The inquiry highlighted a shortage of experienced people with processing expertise and so the group has been set up to fix that.

The working group will be chaired by Northland dairy farmer and former Fonterra board director, Greg Gent, who said it was an exciting project. . .

NZ software could scupper mouse outbreaks:

A New Zealand-designed software system designed to predict and tackle mouse outbreaks is being trialled in Australia.

MouseAlert is an interactive website which uses mapping technology to enable arable crop growers to record and view mouse activity in their local area in real time.

Landcare Research has been providing the expertise on building this information into computer models which can then forecast plagues of mice. . .

Farmers welcome GlobalDairyTrade stabilisation:

Federated Farmers is pleased to see stabilisation in the latest benchmark GlobalDairyTrade (GDT) online auction result but warns price volatility will likely continue until well into the last quarter.

“It is great to see GDT average still in the US$3,000 a metric ton range but that slight 0.6 percent fall means we are on exactly US$3,000,” says Andrew Hoggard, Federated Farmers Vice-Chairperson.

“It seems to underscore how similar this season is to 2012/13. At a similar point two seasons ago, the average winning price was just US$54 more except it had come up from the high 2,000’s.

“But before anyone traipses back to the beginning of the year to make a more dramatic story, any price before 1 June is completely irrelevant when you are talking about this 2014/15 season. . .

 

China dangerous market reliance or exciting market growth? – Andrew Watters:

The economic growth of China over the past four years has resulted in huge demand for New Zealand dairy and meat products; lifted our terms of trade to historical highs and provided a major fillip to agriculture and the wider NZ economy.

However the somewhat dramatic slide in global dairy prices since their peak in midFebruary has the appearance of China exiting the market causing demand to stall.

It has prompted several commentators to ponder whether exciting market growth has become market over-reliance.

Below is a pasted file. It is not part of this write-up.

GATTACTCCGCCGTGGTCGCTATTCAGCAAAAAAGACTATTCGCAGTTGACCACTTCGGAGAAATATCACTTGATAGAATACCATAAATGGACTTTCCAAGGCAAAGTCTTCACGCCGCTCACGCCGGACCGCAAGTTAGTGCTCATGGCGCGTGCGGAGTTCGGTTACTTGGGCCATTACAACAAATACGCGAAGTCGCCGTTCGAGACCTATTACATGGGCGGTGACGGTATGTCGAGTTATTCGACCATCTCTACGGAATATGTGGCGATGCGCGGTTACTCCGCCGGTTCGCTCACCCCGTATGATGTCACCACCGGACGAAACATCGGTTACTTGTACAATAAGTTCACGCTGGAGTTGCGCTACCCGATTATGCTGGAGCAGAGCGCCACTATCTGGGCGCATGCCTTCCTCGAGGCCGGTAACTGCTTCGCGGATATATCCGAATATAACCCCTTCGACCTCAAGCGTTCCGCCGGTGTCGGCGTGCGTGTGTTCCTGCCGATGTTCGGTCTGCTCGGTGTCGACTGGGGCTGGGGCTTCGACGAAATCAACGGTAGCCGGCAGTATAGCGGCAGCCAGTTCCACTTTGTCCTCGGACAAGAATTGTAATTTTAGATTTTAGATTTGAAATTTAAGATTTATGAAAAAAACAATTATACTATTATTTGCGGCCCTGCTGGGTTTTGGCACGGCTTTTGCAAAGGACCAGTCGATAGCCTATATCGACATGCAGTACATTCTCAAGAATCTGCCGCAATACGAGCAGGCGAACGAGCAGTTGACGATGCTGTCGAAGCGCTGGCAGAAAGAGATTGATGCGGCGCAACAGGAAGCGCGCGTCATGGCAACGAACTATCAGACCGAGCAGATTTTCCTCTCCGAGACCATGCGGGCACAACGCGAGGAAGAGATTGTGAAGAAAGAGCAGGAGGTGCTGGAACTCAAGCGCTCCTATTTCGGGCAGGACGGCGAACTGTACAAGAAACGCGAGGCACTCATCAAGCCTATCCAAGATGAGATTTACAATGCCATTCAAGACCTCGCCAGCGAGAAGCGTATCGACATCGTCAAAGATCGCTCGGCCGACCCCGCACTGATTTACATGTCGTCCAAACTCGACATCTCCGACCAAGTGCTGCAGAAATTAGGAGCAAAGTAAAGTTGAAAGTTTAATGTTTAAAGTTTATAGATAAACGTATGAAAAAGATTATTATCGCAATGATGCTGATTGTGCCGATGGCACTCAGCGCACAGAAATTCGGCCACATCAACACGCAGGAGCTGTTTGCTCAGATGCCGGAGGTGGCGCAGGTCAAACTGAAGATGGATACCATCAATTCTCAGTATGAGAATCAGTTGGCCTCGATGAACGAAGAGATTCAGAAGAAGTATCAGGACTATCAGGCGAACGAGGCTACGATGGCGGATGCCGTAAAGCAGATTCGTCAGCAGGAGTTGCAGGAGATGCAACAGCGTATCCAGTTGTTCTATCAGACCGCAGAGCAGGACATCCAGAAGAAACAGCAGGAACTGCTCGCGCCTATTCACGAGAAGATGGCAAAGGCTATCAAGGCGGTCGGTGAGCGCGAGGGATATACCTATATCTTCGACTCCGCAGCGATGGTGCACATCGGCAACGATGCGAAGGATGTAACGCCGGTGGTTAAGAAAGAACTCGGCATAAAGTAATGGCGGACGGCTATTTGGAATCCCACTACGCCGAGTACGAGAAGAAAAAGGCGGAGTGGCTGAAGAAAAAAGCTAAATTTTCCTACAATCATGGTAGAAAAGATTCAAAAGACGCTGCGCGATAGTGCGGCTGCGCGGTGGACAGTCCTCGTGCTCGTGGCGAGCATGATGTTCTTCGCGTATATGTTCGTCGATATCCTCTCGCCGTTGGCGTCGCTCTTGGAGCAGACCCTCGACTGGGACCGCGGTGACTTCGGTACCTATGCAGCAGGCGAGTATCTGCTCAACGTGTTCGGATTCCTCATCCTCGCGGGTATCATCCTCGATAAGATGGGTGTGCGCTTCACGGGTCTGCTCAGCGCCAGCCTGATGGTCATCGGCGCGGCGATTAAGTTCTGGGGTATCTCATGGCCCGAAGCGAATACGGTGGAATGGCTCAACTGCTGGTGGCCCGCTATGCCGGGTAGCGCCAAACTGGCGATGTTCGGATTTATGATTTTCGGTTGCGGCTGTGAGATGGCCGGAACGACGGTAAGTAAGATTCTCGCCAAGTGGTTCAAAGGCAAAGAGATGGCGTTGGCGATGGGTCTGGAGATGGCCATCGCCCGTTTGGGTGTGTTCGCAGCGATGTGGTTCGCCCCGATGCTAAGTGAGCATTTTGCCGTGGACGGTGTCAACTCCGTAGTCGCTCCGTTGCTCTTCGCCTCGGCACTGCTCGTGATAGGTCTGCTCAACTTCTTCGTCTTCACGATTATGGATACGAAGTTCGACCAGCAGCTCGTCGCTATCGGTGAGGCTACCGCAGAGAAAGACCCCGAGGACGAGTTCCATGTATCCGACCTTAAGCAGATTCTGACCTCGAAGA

At MyFarm we see ‘China growth’ as a major boost to farming industry returns – one that will have a profound affect for the next two decades. . .

 

Informercials used to sell NZ meat in China - Dave Gooselink:

TV shopping shows and infomercials have become a popular way of selling everything from exercise equipment to kitchen and beauty accessories. But one New Zealand company has struck gold in China with a very surprising product – packaged meat.

It’s home shopping as most Kiwis will be familiar with, but the Chinese shopping show is selling something a little unusual – prime cuts of New Zealand beef and lamb.

Most of us Kiwis, we’d never think about buying our lamb or beef on a TV shopping channel,” says Silver Fern Farms head of sales Grant Howie. “But in a 30-minute slot earlier this year, we sold 12.5 tonnes of our beef.” . .  .

Minister approves Marlborough coastal plan changes:

Plan changes to enable three new salmon farms in the Marlborough Sounds were signed off today by Conservation Minister Dr Nick Smith at a function at the Marlborough District Council with Mayor Alistair Sowman and representatives from NZ King Salmon.

“These three new salmon farms at Waitata and Richmond in Pelorus Sound and Ngamahau in Tory Chanel are hugely important to Nelson and Marlborough’s aquaculture industry and wider economy. They will enable NZ King Salmon to grow its products from the current 6000 tonnes per year to 9000 tonnes per year in 2015 and 13,000 tonnes per year by 2033. These new farms will grow our GDP by $120 million per year, our exports by $50 million and employment by 150 new jobs,” Dr Smith says.

“I am well satisfied that our region can maintain the conservation and recreation benefits of Marlborough Sounds while enabling the growth of the aquaculture industry. These three farms will take up only about five hectares of surface water space out of a total area of over 100,000 hectares in the Sounds, or less than 0.01 per cent.” . .